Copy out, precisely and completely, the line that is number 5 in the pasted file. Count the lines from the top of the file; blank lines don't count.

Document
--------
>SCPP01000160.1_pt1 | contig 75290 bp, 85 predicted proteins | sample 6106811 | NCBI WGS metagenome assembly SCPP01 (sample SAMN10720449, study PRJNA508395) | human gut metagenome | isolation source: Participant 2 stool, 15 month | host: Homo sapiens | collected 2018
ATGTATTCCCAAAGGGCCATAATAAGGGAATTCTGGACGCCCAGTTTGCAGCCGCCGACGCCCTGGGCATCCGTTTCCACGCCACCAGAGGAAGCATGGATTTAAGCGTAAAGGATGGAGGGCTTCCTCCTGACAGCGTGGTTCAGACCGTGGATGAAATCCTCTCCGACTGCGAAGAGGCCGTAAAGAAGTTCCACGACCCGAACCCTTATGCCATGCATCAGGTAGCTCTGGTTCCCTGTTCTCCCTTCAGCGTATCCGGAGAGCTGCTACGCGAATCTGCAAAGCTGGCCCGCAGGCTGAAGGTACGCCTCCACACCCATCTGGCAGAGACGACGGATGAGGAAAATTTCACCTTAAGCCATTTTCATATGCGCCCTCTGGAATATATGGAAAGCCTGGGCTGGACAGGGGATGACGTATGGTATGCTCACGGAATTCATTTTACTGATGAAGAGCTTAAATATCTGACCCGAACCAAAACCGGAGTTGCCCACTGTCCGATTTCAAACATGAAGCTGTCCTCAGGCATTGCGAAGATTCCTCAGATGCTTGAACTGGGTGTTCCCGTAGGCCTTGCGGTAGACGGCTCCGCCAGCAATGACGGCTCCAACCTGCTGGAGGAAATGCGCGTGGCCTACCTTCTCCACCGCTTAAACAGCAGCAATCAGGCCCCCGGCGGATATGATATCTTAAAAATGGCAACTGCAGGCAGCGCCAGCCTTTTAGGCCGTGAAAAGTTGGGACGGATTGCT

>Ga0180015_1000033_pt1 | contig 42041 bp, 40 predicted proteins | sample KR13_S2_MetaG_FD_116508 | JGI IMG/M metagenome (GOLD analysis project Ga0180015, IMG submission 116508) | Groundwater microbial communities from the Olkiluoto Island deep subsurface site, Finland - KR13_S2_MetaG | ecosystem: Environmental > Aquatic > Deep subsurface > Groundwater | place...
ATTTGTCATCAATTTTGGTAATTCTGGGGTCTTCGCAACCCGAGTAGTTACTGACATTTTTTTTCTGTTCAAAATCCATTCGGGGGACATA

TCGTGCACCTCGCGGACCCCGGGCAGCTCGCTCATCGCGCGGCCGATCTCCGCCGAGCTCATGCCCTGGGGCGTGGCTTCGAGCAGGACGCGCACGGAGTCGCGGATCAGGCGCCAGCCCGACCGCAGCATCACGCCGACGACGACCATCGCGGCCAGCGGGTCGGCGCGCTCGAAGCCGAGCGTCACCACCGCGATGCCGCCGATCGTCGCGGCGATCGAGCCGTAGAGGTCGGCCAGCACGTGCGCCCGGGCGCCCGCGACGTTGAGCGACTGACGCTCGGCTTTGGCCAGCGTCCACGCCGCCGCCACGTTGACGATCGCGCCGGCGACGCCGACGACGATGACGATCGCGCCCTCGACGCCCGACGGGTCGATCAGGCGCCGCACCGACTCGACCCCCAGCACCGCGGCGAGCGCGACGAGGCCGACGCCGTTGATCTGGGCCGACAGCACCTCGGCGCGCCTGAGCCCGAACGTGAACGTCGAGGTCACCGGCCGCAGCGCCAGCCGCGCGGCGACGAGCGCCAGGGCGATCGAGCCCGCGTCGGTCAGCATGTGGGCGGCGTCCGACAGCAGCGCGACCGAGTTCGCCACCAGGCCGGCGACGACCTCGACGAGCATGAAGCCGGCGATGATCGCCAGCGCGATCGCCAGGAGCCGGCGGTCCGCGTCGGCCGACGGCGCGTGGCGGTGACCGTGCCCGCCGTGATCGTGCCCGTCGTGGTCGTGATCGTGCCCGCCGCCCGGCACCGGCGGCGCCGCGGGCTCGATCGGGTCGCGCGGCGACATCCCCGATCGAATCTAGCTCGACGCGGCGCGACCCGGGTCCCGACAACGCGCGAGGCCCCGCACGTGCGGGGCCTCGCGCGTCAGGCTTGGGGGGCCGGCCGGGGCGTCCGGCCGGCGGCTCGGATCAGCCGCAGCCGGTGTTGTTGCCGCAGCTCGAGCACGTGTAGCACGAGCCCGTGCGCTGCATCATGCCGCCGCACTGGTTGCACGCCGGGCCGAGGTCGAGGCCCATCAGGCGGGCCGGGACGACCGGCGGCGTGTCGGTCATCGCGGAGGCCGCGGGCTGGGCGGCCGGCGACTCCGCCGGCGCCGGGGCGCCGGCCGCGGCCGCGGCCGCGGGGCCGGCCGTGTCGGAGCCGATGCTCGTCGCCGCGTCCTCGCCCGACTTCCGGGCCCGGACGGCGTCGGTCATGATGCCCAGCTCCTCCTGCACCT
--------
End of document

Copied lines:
TCGTGCACCTCGCGGACCCCGGGCAGCTCGCTCATCGCGCGGCCGATCTCCGCCGAGCTCATGCCCTGGGGCGTGGCTTCGAGCAGGACGCGCACGGAGTCGCGGATCAGGCGCCAGCCCGACCGCAGCATCACGCCGACGACGACCATCGCGGCCAGCGGGTCGGCGCGCTCGAAGCCGAGCGTCACCACCGCGATGCCGCCGATCGTCGCGGCGATCGAGCCGTAGAGGTCGGCCAGCACGTGCGCCCGGGCGCCCGCGACGTTGAGCGACTGACGCTCGGCTTTGGCCAGCGTCCACGCCGCCGCCACGTTGACGATCGCGCCGGCGACGCCGACGACGATGACGATCGCGCCCTCGACGCCCGACGGGTCGATCAGGCGCCGCACCGACTCGACCCCCAGCACCGCGGCGAGCGCGACGAGGCCGACGCCGTTGATCTGGGCCGACAGCACCTCGGCGCGCCTGAGCCCGAACGTGAACGTCGAGGTCACCGGCCGCAGCGCCAGCCGCGCGGCGACGAGCGCCAGGGCGATCGAGCCCGCGTCGGTCAGCATGTGGGCGGCGTCCGACAGCAGCGCGACCGAGTTCGCCACCAGGCCGGCGACGACCTCGACGAGCATGAAGCCGGCGATGATCGCCAGCGCGATCGCCAGGAGCCGGCGGTCCGCGTCGGCCGACGGCGCGTGGCGGTGACCGTGCCCGCCGTGATCGTGCCCGTCGTGGTCGTGATCGTGCCCGCCGCCCGGCACCGGCGGCGCCGCGGGCTCGATCGGGTCGCGCGGCGACATCCCCGATCGAATCTAGCTCGACGCGGCGCGACCCGGGTCCCGACAACGCGCGAGGCCCCGCACGTGCGGGGCCTCGCGCGTCAGGCTTGGGGGGCCGGCCGGGGCGTCCGGCCGGCGGCTCGGATCAGCCGCAGCCGGTGTTGTTGCCGCAGCTCGAGCACGTGTAGCACGAGCCCGTGCGCTGCATCATGCCGCCGCACTGGTTGCACGCCGGGCCGAGGTCGAGGCCCATCAGGCGGGCCGGGACGACCGGCGGCGTGTCGGTCATCGCGGAGGCCGCGGGCTGGGCGGCCGGCGACTCCGCCGGCGCCGGGGCGCCGGCCGCGGCCGCGGCCGCGGGGCCGGCCGTGTCGGAGCCGATGCTCGTCGCCGCGTCCTCGCCCGACTTCCGGGCCCGGACGGCGTCGGTCATGATGCCCAGCTCCTCCTGCACCT